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Toni Tipton-Martin Writes Her Own Legacy

Toni Tipton-Martin, a cookbook writer and the editor in chief of Cook’s Country, is unveiling details for her foundation, which will now be known as the Toni Tipton-Martin Foundation, to support future generations of women in food.

Ms. Tipton-Martin, this year’s recipient of the Julia Child Award from the Julia Child Foundation for Gastronomy and the Culinary Arts, will use the $50,000 award as seed money for the Toni Tipton-Martin Foundation, a revitalization of her SANDE Youth Project, which championed several goals, such as celebrating cultural heritage and promoting wellness. (SANDE Youth, founded in 2008, has been dormant for about five years.)

“I have spent most of my career trying to advance the marginalized members of our community, generally speaking, but specifically women,” said Ms. Tipton-Martin, the author of “The Jemima Code: Two Centuries of African American Cookbooks,” and “Jubilee: Recipes from Two Centuries of African American Cooking.” “Now I’m able to actually make that a project that goes on forever.”

To build the foundation, Ms. Tipton-Martin is working with journalists, including A’Lelia Bundles, a writer who is also the great-great granddaughter of Madam C.J. Walker. Walker’s salons — which were held at the turn of the 20th century and influenced social change through food and drink, socializing and networking — provided some inspiration for the foundation.

Ms. Tipton-Martin will run the organization as a nonprofit, and with the uptick in online conferences and workshops during the pandemic, she plans to make programming available online, in virtual salons, to anyone interested in uplifting and advocating the voices of women in food.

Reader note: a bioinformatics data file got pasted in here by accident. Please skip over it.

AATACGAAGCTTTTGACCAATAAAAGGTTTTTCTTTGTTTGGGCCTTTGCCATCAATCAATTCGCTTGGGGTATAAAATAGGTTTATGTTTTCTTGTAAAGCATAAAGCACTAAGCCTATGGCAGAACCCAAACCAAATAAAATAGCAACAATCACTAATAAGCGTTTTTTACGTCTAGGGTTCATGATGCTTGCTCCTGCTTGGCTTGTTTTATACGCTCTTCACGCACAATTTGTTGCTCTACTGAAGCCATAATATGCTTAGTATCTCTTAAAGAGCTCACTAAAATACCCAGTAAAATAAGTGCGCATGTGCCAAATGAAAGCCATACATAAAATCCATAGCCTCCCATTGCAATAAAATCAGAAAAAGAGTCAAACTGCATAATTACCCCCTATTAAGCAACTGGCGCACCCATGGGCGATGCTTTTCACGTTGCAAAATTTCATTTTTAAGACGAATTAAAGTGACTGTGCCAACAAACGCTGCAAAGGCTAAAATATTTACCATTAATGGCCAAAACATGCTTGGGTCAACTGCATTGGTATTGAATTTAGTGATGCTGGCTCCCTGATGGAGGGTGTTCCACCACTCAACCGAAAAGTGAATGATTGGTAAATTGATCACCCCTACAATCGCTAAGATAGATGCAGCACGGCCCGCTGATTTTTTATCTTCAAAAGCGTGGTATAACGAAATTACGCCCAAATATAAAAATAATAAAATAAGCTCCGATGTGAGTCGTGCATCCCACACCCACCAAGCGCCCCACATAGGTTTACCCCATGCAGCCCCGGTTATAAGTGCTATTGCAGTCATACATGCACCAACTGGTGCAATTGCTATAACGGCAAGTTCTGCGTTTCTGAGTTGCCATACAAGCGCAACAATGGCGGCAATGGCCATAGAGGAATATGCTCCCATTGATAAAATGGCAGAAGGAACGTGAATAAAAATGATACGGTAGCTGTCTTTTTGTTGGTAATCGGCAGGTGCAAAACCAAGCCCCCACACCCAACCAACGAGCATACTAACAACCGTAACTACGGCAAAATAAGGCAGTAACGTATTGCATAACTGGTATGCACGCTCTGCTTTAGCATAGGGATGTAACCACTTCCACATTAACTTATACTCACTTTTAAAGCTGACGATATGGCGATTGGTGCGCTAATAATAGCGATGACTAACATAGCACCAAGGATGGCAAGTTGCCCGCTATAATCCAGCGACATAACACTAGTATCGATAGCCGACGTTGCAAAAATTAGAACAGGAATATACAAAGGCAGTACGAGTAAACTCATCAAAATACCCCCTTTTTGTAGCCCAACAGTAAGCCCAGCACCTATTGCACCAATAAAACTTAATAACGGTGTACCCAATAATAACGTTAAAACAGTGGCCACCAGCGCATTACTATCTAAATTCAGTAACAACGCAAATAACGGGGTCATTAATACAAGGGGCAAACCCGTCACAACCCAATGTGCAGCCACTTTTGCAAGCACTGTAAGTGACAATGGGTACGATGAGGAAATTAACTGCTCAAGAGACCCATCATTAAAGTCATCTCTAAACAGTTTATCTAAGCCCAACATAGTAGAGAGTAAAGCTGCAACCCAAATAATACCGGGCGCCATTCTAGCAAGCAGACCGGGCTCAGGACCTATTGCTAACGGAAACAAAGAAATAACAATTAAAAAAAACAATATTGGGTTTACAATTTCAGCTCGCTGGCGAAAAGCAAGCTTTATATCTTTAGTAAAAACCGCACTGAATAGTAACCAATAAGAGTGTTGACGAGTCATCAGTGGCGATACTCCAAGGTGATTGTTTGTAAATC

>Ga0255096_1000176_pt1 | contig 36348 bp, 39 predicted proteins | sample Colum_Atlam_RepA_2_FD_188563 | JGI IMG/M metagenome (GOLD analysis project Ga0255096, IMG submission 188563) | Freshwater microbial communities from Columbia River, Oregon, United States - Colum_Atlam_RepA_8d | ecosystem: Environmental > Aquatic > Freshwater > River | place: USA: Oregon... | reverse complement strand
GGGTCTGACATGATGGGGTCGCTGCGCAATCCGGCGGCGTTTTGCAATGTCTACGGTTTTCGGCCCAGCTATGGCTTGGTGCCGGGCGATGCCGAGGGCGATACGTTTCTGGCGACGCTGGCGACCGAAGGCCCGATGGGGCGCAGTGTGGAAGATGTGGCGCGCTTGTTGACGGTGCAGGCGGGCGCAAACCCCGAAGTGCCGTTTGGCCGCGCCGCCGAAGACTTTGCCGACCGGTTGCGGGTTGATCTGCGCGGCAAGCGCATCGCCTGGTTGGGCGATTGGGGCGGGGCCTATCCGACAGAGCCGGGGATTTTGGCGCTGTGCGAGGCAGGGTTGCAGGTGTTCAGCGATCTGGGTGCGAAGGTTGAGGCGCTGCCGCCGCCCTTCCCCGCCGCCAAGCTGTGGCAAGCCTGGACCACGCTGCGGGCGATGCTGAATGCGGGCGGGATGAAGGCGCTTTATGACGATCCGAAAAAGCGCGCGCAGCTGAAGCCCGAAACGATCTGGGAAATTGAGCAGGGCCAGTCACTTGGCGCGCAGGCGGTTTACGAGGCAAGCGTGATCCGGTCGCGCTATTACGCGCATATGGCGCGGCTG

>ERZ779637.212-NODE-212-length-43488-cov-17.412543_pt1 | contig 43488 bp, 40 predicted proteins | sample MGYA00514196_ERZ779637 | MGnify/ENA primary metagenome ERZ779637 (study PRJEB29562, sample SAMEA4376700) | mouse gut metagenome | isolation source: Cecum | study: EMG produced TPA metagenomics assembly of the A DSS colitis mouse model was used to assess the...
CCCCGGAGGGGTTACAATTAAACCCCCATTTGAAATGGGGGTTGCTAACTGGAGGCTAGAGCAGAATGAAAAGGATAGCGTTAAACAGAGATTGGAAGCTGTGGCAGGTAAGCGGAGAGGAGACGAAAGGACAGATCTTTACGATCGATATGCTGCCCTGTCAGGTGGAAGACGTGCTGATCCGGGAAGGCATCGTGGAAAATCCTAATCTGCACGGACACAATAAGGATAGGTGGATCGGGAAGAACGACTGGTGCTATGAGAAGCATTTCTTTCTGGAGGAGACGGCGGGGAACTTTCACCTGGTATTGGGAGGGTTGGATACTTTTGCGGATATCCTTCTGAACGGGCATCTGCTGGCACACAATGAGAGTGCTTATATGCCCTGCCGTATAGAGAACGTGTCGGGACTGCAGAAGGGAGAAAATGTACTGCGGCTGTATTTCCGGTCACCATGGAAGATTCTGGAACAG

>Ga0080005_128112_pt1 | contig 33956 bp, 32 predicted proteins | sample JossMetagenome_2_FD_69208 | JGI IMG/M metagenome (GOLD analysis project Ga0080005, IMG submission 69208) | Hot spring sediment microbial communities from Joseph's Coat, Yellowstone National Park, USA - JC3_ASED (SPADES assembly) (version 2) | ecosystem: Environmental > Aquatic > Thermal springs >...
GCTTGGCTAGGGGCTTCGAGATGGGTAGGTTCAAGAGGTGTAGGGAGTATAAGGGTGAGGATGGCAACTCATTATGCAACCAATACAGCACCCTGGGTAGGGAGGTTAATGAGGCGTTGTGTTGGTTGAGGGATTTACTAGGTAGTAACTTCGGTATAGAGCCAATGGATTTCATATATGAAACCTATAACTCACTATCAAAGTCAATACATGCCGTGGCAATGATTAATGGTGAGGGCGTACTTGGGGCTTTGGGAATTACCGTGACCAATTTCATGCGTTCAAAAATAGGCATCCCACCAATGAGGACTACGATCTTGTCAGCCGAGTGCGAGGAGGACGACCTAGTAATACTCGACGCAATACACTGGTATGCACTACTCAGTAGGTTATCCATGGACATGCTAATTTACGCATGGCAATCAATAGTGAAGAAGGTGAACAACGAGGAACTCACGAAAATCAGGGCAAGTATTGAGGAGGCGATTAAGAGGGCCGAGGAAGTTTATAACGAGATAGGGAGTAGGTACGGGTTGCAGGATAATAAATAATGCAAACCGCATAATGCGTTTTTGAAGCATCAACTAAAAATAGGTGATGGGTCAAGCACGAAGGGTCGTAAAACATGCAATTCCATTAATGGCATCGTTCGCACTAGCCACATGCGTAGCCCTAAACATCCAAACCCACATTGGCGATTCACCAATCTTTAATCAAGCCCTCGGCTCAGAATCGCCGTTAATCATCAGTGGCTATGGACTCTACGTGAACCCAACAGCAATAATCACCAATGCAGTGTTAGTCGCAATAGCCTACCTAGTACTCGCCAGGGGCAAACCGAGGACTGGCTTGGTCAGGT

“Cookbooks have always been the space where women could leave a legacy where they can control their own voice and their craft in ways that were acceptable,” she said. “So the idea of inspiring teaching, training up educating the next generation of food writers is important for continuing on that legacy.”

A videotaped conversation for the Smithsonian that will air on Nov. 12 is an example of the type of programming she hopes to offer. Her foundation will roll out its full schedule next spring, including live and archived discussions and presentations among women writers, writing workshops that focus on skills like recipe development and cookbook writing, and question-and-answer forums.

These salons, Ms. Tipton-Martin said, are designed to explore and elevate women’s voices in food, untarnished by the longstanding, albeit slowly shifting, legacy of male dominance and exceptionalism in food; to encourage women writers to resist patterns of silence and erasure; and to push back against discriminatory behavior in food.

“Her work has opened the door for Black women,” said Psyche Williams-Forson, the chair of American Studies at the University of Maryland, who is on the advisory board for the new foundation. “What she brings to those pages is the beauty, the triumphs, the tragedies, disappointments, the hardships, et cetera, of a Black life that we live. We want future generations to do that as well.”

Ms. Williams-Forson also believes that the foundation will amplify the longstanding resilience of Black women.

“Many attempts have been made to silence our voices,” she said. “But we’ve always operated in the culinary world, both out front and behind the scenes.”

Ms. Tipton-Martin wants the foundation to be a collaborative place, bringing role models together to help the next generation of women in food.

“There’s so much more that we can learn when we care for one another,” Ms. Tipton-Martin said, “when we share, when we listen, when we befriend one another, and when we see each other through the lens of our shared humanity.”


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